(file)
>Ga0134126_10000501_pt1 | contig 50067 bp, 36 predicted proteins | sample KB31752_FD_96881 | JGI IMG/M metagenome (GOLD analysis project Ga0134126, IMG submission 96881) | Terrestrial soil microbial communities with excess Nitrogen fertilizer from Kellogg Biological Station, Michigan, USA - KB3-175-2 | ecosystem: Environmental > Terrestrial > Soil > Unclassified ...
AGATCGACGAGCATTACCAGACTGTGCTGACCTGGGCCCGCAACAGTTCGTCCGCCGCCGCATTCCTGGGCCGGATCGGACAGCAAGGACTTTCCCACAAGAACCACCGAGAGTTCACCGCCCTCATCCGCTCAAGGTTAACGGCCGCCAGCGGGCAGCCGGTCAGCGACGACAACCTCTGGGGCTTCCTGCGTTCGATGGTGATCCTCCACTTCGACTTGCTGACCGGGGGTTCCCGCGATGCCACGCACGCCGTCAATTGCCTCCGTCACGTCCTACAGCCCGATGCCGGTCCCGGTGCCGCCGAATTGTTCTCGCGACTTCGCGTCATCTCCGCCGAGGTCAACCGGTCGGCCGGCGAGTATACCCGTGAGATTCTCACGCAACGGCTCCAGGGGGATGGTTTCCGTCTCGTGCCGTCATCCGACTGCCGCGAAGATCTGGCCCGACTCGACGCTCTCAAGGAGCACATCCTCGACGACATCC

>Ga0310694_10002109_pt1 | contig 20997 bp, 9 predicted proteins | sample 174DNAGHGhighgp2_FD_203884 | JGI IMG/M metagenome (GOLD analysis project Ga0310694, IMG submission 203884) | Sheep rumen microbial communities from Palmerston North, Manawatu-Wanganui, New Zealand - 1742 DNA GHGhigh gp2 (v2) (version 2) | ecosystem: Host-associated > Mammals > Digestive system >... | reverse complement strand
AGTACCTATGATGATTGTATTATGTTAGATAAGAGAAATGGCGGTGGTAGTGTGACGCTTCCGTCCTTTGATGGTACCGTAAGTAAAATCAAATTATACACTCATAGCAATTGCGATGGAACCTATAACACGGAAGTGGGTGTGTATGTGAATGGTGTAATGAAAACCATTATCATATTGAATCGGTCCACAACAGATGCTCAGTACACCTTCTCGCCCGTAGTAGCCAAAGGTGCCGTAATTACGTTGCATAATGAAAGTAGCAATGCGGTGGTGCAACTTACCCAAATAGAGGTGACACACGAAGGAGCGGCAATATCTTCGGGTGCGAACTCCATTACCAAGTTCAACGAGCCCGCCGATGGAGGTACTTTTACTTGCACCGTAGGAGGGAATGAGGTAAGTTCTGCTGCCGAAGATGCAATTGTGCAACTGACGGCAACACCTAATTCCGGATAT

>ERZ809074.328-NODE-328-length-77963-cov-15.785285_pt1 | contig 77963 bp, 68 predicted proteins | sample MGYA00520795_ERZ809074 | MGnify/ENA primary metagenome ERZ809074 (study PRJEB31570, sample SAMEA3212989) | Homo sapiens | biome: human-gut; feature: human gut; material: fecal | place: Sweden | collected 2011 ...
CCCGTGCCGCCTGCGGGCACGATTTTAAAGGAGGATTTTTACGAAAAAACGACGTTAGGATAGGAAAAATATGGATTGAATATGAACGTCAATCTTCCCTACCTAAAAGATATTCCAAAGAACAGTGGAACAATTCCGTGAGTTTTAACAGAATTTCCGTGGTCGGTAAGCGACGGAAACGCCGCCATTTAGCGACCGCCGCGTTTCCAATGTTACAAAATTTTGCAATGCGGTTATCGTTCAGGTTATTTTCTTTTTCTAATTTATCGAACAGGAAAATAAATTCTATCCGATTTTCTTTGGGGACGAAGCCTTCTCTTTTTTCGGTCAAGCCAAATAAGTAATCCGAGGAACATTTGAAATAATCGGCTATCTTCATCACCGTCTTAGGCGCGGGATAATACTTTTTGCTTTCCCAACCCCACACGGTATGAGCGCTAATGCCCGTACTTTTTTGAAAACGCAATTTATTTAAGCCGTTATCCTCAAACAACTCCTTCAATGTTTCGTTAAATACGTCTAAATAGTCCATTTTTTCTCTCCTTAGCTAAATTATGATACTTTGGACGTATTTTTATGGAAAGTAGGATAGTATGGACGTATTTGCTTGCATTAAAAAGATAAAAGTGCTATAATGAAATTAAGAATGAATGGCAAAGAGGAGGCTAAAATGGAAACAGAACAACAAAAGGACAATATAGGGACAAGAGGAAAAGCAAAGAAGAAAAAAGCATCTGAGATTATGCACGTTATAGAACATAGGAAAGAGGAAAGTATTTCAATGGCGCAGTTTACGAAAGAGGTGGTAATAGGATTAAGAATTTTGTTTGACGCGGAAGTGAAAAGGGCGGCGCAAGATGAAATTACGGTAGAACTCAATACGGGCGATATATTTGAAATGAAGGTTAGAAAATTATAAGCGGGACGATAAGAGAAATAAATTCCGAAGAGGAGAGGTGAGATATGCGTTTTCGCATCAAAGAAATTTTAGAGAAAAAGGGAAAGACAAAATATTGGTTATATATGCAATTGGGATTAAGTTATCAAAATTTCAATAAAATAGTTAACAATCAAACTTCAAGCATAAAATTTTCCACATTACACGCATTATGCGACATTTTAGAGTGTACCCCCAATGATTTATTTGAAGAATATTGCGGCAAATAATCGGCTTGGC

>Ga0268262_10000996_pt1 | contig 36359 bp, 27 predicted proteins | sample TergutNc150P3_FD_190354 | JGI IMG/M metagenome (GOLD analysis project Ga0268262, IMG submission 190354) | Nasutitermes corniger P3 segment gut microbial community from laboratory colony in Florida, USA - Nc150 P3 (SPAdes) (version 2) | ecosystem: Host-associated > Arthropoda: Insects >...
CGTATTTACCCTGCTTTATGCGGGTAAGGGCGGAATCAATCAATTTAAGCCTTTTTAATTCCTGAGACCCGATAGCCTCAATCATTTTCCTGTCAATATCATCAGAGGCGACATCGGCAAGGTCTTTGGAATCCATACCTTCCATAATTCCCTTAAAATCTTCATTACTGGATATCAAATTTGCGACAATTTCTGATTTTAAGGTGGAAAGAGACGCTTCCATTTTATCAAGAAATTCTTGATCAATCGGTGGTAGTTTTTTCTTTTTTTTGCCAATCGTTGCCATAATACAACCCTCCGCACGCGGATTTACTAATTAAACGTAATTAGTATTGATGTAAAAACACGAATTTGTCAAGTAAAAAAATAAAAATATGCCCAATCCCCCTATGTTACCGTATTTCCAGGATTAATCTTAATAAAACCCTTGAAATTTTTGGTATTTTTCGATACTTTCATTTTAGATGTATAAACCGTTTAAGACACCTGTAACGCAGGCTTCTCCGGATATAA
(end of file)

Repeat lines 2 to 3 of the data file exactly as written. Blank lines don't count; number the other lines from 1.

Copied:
AGATCGACGAGCATTACCAGACTGTGCTGACCTGGGCCCGCAACAGTTCGTCCGCCGCCGCATTCCTGGGCCGGATCGGACAGCAAGGACTTTCCCACAAGAACCACCGAGAGTTCACCGCCCTCATCCGCTCAAGGTTAACGGCCGCCAGCGGGCAGCCGGTCAGCGACGACAACCTCTGGGGCTTCCTGCGTTCGATGGTGATCCTCCACTTCGACTTGCTGACCGGGGGTTCCCGCGATGCCACGCACGCCGTCAATTGCCTCCGTCACGTCCTACAGCCCGATGCCGGTCCCGGTGCCGCCGAATTGTTCTCGCGACTTCGCGTCATCTCCGCCGAGGTCAACCGGTCGGCCGGCGAGTATACCCGTGAGATTCTCACGCAACGGCTCCAGGGGGATGGTTTCCGTCTCGTGCCGTCATCCGACTGCCGCGAAGATCTGGCCCGACTCGACGCTCTCAAGGAGCACATCCTCGACGACATCC

>Ga0310694_10002109_pt1 | contig 20997 bp, 9 predicted proteins | sample 174DNAGHGhighgp2_FD_203884 | JGI IMG/M metagenome (GOLD analysis project Ga0310694, IMG submission 203884) | Sheep rumen microbial communities from Palmerston North, Manawatu-Wanganui, New Zealand - 1742 DNA GHGhigh gp2 (v2) (version 2) | ecosystem: Host-associated > Mammals > Digestive system >... | reverse complement strand